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May 2024

Biofortified rice to combat vitamin B1 deficiency

Researchers at the University of Geneva (UNIGE), in collaboration with ETH Zurich and Taiwan’s National Chung Hsing University (NCHU), have achieved a significant advance in the fight against vitamin B1 deficiency, frequently associated with a rice-based diet. Their results, published in the Plant Biotechnology Journal, could help solve a major public health problem in regions where rice is the staple food.

Most vitamins cannot be produced by the human body and must be supplied by a varied diet — but in populations where cereals such as rice are the main or even the only food source, deficiencies are common. This is particularly true of vitamin B1 (thiamine), a deficiency of which causes numerous nervous and cardiovascular diseases.

Rice is the staple crop for half the world’s population, particularly in the tropical countries of Asia, South America and Africa. Rice grains are low in vitamin B1, and processing steps such as polishing (ie, removing the bran by grating the peripheral layers) reduce it even further, taking 90% with them. This practice thus further aggravates chronic deficiencies.

The laboratory of Teresa Fitzpatrick, Full Professor in the Department of Plant Sciences at UNIGE, specialises in vitamin biosynthesis and degradation pathways in plants. Her group, in collaboration with ETH Zurich and NCHU, focused on improving vitamin B1 content in the endosperm of rice — the nourishing tissue that makes up the bulk of the seed.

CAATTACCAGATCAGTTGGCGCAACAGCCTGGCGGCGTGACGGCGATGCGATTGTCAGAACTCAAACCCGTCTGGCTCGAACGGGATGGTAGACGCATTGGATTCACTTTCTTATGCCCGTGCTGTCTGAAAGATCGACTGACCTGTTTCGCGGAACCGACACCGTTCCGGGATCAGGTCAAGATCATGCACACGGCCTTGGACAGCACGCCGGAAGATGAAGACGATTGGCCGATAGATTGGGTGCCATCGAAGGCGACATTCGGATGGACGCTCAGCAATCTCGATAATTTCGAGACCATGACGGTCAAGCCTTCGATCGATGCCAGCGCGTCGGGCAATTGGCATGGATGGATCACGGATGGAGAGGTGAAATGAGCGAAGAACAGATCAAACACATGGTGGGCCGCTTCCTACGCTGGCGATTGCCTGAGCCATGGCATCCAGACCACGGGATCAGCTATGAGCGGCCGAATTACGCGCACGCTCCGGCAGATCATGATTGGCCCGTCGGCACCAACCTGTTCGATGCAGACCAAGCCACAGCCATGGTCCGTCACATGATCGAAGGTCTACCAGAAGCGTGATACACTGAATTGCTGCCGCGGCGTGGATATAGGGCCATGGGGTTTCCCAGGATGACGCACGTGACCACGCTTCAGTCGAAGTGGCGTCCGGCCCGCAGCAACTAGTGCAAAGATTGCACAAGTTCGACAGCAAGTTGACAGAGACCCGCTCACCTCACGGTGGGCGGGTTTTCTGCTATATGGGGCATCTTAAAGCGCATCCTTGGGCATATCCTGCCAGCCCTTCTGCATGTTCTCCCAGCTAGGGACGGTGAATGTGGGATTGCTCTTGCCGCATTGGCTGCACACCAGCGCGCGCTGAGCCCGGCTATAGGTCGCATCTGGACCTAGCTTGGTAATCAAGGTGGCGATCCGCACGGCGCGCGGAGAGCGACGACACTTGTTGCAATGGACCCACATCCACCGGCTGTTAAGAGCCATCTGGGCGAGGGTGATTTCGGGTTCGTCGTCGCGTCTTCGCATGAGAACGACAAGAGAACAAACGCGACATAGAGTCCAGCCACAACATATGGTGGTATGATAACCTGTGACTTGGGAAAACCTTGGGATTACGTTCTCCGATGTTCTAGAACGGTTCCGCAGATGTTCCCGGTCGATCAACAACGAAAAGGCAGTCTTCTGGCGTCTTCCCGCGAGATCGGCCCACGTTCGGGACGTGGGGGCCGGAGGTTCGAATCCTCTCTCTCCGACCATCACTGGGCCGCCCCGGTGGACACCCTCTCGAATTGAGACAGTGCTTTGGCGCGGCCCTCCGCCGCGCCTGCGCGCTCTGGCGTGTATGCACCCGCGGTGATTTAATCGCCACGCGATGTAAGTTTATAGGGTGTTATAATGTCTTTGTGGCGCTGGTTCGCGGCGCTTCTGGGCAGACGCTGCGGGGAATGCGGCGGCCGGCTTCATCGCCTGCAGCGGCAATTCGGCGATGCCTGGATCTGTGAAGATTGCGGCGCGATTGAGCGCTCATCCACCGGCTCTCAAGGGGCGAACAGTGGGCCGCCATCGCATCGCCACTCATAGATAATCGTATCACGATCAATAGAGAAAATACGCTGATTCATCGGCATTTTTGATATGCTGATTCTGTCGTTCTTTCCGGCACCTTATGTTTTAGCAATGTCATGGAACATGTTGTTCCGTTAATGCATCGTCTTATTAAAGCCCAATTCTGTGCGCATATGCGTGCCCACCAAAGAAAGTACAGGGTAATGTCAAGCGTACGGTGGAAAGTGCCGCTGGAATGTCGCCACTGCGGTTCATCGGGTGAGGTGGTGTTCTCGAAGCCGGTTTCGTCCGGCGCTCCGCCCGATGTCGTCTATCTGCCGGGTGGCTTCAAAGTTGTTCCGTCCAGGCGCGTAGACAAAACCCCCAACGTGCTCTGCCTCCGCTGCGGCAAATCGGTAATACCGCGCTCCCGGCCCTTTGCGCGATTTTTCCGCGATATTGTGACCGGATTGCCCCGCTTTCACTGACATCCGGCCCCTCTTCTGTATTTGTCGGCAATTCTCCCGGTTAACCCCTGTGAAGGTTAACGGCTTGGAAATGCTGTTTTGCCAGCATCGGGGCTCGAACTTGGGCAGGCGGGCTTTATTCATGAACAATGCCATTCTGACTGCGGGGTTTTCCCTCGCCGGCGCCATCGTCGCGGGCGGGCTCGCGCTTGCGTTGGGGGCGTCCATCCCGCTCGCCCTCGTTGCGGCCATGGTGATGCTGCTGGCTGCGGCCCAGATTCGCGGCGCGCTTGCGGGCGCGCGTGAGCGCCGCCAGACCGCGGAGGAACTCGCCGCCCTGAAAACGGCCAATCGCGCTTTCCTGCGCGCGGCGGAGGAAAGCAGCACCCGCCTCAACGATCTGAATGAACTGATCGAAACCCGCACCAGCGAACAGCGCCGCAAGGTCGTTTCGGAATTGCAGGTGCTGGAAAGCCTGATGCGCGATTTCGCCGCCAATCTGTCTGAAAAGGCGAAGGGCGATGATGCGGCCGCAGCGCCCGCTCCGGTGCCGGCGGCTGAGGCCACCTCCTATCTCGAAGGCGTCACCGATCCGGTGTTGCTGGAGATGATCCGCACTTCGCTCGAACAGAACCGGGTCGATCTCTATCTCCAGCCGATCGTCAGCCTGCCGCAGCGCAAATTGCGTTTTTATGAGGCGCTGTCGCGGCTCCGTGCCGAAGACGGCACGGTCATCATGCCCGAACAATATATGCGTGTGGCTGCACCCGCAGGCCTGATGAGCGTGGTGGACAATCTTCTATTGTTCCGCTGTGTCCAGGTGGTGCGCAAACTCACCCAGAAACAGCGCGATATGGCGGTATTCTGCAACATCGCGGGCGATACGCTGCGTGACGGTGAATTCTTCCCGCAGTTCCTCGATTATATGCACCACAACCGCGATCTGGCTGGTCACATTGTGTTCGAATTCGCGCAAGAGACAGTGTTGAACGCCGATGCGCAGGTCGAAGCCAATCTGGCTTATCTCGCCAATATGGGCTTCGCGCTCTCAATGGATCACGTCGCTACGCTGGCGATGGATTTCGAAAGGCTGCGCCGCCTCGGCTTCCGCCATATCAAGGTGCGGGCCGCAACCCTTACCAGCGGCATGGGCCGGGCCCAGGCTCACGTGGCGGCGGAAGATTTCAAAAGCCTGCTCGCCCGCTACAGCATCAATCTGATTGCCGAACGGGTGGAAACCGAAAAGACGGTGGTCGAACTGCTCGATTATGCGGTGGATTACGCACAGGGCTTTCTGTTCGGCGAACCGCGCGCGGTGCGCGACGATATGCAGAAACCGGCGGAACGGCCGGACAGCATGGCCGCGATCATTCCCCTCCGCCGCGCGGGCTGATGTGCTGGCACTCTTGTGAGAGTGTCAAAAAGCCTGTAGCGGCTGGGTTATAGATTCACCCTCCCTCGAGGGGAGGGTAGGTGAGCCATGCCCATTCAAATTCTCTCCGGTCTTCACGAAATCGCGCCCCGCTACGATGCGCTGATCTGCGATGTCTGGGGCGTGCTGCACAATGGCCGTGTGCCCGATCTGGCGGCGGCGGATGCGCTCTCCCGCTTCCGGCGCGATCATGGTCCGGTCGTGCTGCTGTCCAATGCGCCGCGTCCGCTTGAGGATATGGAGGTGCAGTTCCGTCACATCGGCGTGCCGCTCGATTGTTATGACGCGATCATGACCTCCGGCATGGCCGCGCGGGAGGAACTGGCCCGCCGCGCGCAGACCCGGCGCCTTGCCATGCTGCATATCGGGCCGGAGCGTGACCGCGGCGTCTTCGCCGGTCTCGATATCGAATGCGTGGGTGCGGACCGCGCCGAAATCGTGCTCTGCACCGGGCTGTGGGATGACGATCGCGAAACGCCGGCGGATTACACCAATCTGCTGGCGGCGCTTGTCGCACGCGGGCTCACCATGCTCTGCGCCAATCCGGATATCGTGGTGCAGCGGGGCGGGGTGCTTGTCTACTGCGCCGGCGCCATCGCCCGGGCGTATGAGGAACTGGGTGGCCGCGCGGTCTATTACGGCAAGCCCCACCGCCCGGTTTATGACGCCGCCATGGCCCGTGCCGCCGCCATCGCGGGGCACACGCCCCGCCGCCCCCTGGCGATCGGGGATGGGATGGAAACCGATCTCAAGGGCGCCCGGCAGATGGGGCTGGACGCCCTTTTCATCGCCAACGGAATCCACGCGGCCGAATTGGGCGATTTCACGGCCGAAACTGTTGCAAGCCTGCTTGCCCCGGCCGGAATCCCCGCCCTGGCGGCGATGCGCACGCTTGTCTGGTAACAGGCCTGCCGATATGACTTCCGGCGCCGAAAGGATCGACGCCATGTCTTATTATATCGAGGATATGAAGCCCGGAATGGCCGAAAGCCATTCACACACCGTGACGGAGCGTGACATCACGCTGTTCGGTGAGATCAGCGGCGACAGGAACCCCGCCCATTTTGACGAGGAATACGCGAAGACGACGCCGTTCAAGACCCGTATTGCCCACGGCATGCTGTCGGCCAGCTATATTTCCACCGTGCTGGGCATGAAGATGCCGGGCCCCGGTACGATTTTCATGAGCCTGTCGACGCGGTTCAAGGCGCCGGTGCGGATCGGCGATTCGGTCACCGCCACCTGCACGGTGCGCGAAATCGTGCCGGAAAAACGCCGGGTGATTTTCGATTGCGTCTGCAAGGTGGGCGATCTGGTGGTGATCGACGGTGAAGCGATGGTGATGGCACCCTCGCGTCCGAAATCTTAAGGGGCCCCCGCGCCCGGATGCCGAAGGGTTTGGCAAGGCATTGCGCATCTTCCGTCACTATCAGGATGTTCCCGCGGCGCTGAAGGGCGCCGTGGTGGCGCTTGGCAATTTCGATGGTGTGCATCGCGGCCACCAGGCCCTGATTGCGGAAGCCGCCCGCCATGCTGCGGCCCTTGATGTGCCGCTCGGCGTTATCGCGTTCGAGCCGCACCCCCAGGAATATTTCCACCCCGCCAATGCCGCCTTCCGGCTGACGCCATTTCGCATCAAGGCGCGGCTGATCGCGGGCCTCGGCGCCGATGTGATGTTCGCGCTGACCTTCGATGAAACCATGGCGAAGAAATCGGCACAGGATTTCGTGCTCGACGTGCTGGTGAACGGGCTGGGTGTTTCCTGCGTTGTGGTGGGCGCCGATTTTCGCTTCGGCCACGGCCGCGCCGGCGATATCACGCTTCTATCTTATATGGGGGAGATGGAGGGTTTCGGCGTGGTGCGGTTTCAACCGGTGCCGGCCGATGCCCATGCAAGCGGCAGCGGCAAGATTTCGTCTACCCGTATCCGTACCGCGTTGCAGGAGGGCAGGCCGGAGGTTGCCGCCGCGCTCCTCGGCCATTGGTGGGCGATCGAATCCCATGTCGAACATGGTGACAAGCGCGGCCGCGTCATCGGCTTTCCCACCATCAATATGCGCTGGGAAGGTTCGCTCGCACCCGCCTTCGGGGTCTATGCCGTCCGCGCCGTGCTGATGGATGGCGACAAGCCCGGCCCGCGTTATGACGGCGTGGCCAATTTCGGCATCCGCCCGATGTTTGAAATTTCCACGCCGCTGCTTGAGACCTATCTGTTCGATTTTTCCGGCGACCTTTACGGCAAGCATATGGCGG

“Previous attempts at biofortification by other teams had succeeded in increasing the vitamin B1 content of the leaves and bran — the outer layer of rice grains — but not that of the ready-to-eat rice grain,” Fitzpatrick said. “In our study, we specifically targeted the increase in vitamin B1 content in the endosperm.”

The scientists generated rice lines that express a gene that sequesters vitamin B1 in a controlled manner in the endosperm tissues. After growing in glasshouses, harvesting and polishing the rice grains, they found that the vitamin B1 content was increased in rice grains from these lines. The lines were then seeded in an experimental field in Taiwan and grown for several years.

From an agronomic point of view, the characteristics analysed were the same for both modified and unmodified rice plants — plant height, number of stems per plant, grain weight and fertility were all comparable. But the level of vitamin B1 in rice grains, after the polishing stage, was increased by three- to fourfold in the modified lines. This modification therefore enables vitamin B1 accumulation without impacting yield.

“Most studies of this type are carried out with glasshouse grown crops,” said Wilhelm Gruissem, Professor Emeritus at ETH Zurich and Distinguished Chair Professor and Yushan Fellow at NCHU. “The fact that we have been able to grow our lines under real field conditions, [and] that the expression of the modified gene is stable over time without any of the agronomic characteristics being affected, is very promising.”

A 300-gram bowl of rice from this crop provides around a third of the recommended daily intake of vitamin B1 for an adult. The next step will be to pursue this approach in commercial varieties; however, regulatory steps relating to biofortification by genetic engineering will have to be taken before these plants could be cultivated. QR Code

Published Date: May 8, 2024

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